Fed expands middle-market loan relief to attract more interest

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WASHINGTON — The Federal Reserve is making a number of last-minute changes to a middle-market loan program in an apparent bid to boost its appeal among prospective participants.

The Fed on Monday announced new flexibility on loan amounts for qualifying businesses, and that the central bank increase its stake to 95% on all loans made through the Main Street Lending Program.

The program, aimed to help midsize business affected by the coronavirus crisis, is expected to be open for business shortly. It will be available to companies with up to 15,000 employees or $5 billion in annual revenue. But whereas the Fed had previously established a minimum loan amount of $500,000, that threshold has been halved to $250,000.

The Fed also increased the maximum loan size for each of the three Main Street Lending Program facilities. In the Main Street New Loan Facility, borrowers will be able to get loans of up to $35 million (up from $25 million); for the Main Street Priority Loan Facility, the maximum is $50 million (up from $25 million); and for the Main Street Expanded Loan Facility, it is $300 million (up from $200 million).

“Supporting small and mid-sized businesses so they are ready to reopen and rehire workers will help foster a broad-based economic recovery,” Fed Chair Jerome Powell said in a press release.
“Supporting small and mid-sized businesses so they are ready to reopen and rehire workers will help foster a broad-based economic recovery,” Fed Chair Jerome Powell said in a press release.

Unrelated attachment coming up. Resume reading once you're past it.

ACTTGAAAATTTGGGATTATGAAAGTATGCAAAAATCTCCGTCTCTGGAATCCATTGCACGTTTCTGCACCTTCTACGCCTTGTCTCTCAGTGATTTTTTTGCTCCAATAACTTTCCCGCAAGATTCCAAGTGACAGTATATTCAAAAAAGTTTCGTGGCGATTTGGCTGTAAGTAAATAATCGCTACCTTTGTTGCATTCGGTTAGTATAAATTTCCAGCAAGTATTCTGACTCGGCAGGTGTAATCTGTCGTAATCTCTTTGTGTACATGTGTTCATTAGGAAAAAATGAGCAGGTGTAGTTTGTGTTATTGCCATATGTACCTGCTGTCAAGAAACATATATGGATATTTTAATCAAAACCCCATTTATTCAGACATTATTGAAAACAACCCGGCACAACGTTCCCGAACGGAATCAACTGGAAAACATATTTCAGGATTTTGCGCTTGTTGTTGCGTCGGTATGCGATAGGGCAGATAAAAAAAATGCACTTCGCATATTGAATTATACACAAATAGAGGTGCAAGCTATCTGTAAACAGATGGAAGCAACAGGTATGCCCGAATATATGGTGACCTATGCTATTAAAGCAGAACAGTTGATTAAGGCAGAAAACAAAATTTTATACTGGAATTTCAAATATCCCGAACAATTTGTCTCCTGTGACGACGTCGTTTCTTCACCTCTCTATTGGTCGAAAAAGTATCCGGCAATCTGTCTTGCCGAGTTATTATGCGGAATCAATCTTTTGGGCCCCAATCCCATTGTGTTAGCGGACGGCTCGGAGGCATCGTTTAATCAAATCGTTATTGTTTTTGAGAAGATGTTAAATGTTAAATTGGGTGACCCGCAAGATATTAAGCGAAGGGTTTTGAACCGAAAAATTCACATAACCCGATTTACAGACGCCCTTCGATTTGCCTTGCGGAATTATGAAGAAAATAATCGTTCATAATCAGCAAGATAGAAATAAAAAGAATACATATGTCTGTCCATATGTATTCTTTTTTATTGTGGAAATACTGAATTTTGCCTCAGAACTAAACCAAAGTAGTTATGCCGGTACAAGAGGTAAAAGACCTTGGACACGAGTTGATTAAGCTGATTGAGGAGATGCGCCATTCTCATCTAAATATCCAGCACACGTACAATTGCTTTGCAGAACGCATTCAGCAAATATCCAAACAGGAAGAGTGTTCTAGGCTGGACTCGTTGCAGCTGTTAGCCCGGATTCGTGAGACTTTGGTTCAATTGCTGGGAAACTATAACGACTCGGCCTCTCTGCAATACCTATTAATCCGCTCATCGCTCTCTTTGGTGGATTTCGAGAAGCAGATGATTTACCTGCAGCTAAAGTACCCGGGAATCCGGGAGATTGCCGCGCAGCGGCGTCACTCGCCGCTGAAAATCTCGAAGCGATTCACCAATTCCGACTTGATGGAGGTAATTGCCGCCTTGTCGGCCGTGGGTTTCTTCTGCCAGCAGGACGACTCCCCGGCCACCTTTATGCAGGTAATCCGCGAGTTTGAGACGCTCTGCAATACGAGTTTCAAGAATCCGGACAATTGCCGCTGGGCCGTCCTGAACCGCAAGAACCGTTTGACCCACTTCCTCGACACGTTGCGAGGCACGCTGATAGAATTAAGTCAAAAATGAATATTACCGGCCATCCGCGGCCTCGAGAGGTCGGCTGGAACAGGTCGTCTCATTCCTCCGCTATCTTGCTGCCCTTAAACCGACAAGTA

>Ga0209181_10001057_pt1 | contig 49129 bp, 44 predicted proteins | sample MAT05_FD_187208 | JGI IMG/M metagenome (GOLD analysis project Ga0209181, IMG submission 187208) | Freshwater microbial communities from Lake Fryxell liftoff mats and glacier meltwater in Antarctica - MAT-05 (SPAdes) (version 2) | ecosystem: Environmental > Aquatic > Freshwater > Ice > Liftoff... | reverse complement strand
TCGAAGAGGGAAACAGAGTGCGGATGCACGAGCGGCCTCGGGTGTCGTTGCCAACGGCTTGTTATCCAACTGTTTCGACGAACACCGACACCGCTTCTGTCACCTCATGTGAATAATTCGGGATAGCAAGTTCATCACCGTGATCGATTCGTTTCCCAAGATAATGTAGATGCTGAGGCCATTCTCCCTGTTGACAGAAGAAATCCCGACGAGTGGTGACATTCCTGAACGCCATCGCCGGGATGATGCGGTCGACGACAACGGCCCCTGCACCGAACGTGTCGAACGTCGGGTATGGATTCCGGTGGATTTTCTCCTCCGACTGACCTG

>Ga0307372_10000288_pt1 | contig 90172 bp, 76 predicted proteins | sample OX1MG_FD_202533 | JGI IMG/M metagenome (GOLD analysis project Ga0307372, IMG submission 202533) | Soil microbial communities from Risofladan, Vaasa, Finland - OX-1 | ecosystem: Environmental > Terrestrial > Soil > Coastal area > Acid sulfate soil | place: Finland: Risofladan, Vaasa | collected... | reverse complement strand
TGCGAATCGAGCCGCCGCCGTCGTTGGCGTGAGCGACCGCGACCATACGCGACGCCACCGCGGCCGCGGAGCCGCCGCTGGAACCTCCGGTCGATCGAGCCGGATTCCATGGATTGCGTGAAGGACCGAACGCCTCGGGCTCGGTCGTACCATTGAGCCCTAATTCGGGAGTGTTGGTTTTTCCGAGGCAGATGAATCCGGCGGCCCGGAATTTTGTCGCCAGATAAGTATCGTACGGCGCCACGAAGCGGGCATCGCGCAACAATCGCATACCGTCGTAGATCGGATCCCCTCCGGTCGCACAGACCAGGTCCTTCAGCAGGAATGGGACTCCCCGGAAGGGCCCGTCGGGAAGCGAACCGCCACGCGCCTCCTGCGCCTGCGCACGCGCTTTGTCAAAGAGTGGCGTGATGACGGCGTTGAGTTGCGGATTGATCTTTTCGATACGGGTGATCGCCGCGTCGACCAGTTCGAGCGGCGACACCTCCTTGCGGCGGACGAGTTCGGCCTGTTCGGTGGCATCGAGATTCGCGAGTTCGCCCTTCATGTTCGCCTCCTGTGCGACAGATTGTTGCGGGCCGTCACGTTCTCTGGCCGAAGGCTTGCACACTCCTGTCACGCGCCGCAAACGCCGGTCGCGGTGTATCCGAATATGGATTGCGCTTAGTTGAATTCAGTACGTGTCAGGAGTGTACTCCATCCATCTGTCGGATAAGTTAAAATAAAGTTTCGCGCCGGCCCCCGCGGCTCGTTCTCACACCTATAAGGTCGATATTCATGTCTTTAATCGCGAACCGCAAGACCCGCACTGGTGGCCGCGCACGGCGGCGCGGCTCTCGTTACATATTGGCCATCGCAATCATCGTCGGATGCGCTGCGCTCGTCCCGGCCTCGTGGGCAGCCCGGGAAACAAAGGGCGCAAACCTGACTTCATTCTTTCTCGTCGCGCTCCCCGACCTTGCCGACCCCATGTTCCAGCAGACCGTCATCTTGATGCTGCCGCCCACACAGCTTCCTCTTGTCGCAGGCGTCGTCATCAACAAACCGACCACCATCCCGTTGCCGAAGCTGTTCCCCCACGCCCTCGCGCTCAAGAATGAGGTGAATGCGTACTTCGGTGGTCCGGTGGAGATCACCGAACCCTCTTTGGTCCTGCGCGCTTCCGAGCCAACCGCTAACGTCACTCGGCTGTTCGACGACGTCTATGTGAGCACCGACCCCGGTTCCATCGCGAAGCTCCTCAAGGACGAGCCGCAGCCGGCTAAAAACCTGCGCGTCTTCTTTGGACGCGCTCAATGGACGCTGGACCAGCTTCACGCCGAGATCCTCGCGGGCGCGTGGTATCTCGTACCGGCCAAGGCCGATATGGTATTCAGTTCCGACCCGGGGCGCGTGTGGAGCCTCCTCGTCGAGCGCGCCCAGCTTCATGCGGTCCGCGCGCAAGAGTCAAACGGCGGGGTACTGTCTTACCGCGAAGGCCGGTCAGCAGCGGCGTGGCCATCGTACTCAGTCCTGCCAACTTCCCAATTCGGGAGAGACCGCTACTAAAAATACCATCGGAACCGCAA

The Fed also made changes to offer borrowers greater flexibility in repaying Main Street loans, extending the loan terms from four to five years. The prepayment periods for all of the loans will also be extended, and the Fed will now allow borrowers to delay principal payments for two years instead of one.

Additionally, the Fed said the Main Street Lending Program would now purchase 95% of each eligible loan. That amount is unchanged for the New Loan Facility and the Expanded Loan Facility, but is up from 85% for the Priority Loan Facility.

The changes appear to be in response to concerns that the program as originally conceived could be too restrictive for companies to participate. The higher Fed stake in loans, in particular, could help to assuage some concerns banks had about participating in the program and holding extra risk on their balance sheets.

“Supporting small and mid-sized businesses so they are ready to reopen and rehire workers will help foster a broad-based economic recovery,” Fed Chair Jerome Powell said in a press release. “I am confident the changes we are making will improve the ability of the Main Street Lending Program to support employment during this difficult period.”

The Fed board voted unanimously to approve the slate of changes after reviewing feedback and considering that the needs of small and medium-sized businesses “vary widely,” the agency said.

The program will still accept loans that were made under the old terms if they were funded before June 10 and will be open for lender registration “soon,” the Fed said. The Main Street Lending Program will then begin actively purchasing loans shortly afterward.

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Federal Reserve Coronavirus CARES Act Jerome Powell Small business lending Lower Middle Market Main Street Lending Program
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